Do you find yourself staring at drool-worthy food pictures on your Instagram feed? That may explain why you’re unnecessarily peeling your fruits and veggies. We are inundated with polished photos and videos of highly styled food that’s been shaved and shorn before they're cooked. Maybe you grew up eating family dinners that included salad with naked carrot curls and mashed peeled potatoes. If so, it’s time to shake up your plant-based regimen with one simple change for the better.

Here’s the thing: Peels are packed with valuable nutrition. When you peel, you toss out so much of what naturally benefits your body—only to add them back in when you feel the need to take expensive supplements.

The Appeal of Peels: Antioxidants and Fiber

In addition to reducing prep time by removing one step from your cooking process, the peels of many fruits and vegetables provide abundant antioxidants, fiber, vitamins, and minerals. Medical studies prove that eating a diet high in fruits and vegetables (packed with antioxidants, vitamins, and minerals) is associated with lowering the risk of almost all chronic diseases.

Your unpeeled plant-based diet also provides a rich source of insoluble fiber, which helps you feel full longer, digest better and regulates blood sugar, so that you avoid the "spikes" that mobilize insulin and tell the body to store excess calories as fat. So eating the peels can help you maintain healthy body weight as well as deliver health benefits  Some peels, like apple, provide soluble fiber to help reduce cholesterol and lower your blood sugar.

Which peels in particular

I learned to cook plant-based from Annemarie Colbin at her Natural Gourmet Cookery School, and she taught me not to peel. Her philosophy of whole foods dates back to her childhood in Argentina where food is eaten in it's most fresh form for the fullest impact of health and taste.

While there are some foods that definitely do need to be peeled, such as coconuts or pineapples, for obvious reasons,  here are some that don't require it, and provide nutritional benefits when you keep them dressed.

• Apple
• Apricot
• Asparagus
• Berries
• Broccoli stalks
• Carrots
• Citrus fruits (grated or cooked)
• Cherries
• Cucumber (remove any wax first)
• Eggplant
• Grape
• Kiwi
• Mushroom
• Parsnip
• Peach
• Pear
• Pea
• Pepper
• Plum
• Potato
• Squash (cooked)
• Turnip
• Zucchini

In addition, ginger is hard to peel for a reason: You don’t have to. I discovered that when I cook ginger for the Indian lentil dish, dal, the skin just seems to disappear. When you roast or cook butternut squash for soup, the skin also disappears in the cooking process.

You will probably discover other whole foods that you don’t need to peel. I say: Follow your instincts and experiment. Just smashing a clove of garlic for a stock you’ll later strain is enough to release its flavor. You can also leave the tomato skin on when you’re making a sauce. You can later strain it with a food mill if you want to. Same goes for apple sauce.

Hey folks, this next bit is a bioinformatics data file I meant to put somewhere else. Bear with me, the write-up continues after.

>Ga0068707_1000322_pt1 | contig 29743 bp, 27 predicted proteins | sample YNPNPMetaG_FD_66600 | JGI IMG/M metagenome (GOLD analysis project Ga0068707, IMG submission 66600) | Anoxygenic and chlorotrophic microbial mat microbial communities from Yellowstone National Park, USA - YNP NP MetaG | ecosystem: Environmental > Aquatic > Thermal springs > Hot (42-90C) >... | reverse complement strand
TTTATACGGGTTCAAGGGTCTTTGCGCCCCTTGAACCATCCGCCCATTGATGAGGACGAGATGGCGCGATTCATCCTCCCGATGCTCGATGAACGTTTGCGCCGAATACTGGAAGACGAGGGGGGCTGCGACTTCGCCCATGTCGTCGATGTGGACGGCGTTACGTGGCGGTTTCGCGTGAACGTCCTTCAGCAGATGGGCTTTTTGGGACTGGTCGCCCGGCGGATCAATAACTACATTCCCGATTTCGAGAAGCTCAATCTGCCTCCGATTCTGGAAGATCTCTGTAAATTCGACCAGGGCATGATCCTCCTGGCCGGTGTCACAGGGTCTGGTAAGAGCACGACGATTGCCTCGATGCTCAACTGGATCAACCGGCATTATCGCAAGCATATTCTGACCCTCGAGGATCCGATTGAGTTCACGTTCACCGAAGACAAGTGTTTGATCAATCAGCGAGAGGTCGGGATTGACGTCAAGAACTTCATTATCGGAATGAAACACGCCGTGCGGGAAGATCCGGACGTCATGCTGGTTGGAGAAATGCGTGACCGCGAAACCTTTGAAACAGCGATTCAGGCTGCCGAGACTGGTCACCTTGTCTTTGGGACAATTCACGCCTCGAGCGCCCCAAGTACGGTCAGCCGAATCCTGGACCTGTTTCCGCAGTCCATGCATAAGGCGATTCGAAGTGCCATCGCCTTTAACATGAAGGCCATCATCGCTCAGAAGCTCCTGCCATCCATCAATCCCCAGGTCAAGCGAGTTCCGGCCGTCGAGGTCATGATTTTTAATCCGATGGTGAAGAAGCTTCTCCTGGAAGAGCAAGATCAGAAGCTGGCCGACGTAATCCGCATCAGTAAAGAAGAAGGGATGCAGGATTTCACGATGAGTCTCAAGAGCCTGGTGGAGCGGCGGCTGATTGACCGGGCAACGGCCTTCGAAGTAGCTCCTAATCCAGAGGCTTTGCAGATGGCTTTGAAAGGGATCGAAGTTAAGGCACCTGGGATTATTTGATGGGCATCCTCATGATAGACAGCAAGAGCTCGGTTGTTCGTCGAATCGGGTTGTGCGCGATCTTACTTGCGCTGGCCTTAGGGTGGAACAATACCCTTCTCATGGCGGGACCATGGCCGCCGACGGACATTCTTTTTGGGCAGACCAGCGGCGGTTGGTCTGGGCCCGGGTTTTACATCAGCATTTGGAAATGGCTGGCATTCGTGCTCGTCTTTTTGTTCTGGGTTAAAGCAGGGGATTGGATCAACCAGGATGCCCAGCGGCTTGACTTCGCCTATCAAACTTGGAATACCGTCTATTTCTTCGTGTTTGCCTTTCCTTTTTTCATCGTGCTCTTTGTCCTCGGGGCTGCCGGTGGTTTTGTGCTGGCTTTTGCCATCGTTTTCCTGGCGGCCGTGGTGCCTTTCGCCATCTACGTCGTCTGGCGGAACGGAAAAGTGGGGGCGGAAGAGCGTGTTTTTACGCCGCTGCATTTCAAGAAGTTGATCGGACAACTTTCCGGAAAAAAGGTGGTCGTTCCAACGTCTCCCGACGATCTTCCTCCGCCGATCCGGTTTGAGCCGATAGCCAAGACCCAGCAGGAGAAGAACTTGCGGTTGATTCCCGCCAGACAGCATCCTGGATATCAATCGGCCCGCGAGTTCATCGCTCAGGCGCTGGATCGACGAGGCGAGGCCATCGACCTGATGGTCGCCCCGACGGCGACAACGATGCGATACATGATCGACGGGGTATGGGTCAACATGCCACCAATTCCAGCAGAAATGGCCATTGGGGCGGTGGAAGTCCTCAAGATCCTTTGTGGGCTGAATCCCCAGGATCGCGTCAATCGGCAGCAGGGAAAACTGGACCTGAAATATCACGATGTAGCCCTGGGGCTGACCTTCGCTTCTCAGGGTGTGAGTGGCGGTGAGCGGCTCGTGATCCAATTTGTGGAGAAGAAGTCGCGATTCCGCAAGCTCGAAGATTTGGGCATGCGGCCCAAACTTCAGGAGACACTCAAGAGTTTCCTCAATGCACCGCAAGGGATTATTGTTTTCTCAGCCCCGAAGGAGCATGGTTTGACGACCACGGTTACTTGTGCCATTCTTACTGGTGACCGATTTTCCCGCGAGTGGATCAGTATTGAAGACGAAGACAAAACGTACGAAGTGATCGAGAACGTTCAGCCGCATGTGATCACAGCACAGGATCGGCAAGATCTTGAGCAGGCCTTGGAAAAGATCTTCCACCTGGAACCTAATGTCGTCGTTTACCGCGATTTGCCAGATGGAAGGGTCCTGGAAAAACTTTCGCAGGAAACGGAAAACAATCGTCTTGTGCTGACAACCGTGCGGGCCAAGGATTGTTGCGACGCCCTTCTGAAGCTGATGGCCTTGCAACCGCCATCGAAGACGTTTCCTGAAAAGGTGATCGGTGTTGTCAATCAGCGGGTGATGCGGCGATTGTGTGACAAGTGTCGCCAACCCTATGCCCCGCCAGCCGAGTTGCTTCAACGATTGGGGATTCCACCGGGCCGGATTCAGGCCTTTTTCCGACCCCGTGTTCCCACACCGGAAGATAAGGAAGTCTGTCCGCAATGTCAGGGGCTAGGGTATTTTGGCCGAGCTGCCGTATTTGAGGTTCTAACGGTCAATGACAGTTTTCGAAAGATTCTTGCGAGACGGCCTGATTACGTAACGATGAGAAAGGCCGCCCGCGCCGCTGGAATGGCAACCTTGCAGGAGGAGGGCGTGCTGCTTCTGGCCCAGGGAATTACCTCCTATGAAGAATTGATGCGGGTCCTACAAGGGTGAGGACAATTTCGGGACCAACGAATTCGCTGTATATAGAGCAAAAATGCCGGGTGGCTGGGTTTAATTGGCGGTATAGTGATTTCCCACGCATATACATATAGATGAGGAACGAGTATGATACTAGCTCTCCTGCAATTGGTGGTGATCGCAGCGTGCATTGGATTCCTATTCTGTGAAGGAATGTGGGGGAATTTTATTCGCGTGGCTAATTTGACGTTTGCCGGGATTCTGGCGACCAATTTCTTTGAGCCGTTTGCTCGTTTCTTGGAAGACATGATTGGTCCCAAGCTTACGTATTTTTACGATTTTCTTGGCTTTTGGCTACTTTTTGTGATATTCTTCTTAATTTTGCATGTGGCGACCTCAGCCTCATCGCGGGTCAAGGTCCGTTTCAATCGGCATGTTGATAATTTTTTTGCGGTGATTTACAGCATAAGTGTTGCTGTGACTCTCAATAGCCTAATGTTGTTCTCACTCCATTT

Prepping the Peels for Eating

Carefully wash your bounty to remove surface dirt or pesticides. If you’re buying organic--which I hope you do-- you are getting fewer pesticides. Still, your box of CSA root vegetables or potatoes can probably do with a good wash. Use a vegetable brush to remove any soil and grit. Unpeeled delights made great homemade beet chips, potato chips, and sweet potato fries. In addition to fiber, potato skins provide more essential minerals --like potassium, iron, and niacin-- than the starchy insdie. Iron supports your body's red blood cell function, delivering energy to your muscles, so eat the peels to have more energy all day long. Meanwhile, your body needs potassium and niacin (vitamin B-3) to help convert nutrients into useable fuel. So peels are truly super-foods.

Home made Leek and Potato soup
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Unpeeled Potato Leek Soup

Prep time: 20 mins

Cook: 40 mins

Serves 4-6


  • 3 large leeks
  • 1tbsp olive oil
  • 2 lbs Yukon Gold or Russet Potatoes
  • Quart of Vegetable Stock
  • Salt and pepper to taste
  • Bay Leaf
  • Pinch of marjoram
  • Pinch of Thyme
  • Parsley, Dill, Celery Leaves to Garnish


  1. Cut away the tough green tops and roots from the leeks. Scrub and rinse leeks under running water (look between the layers of the white stalks, that’s where soil loves to hide). Slice leeks crosswise.
  2. Heat olive oil and sauté leeks until translucent. While leeks are cooking, scrub and rinse potatoes, preferably organic.
  3. Rough chop the potatoes (or dice for a smoother consistency). Add a quart of vegetable stock.
  4. Season with salt n’ pepper (if you’re using store-bought stock, taste for saltiness before you add more) add one bay leaf, a pinch of marjoram, and/or thyme. When soup comes to a boil, reduce to a slow, steady simmer and cook ‘til potatoes are tender, about an additional 20 minutes.
  5. Remove bay leaf, puree with an immersion blender to achieve the creamy consistency and degree of chunkiness you find pleasing.
  6. Garnish with chopped parsley, dill, celery leaves, and/or add a splash of hot sauce. Serve with a garlicky/citrus-y kale salad. An unpeeled apple sliced and cored makes a simply satisfying dessert.
  7. Plate (in this case, bowl). Dig in. Rejoice.

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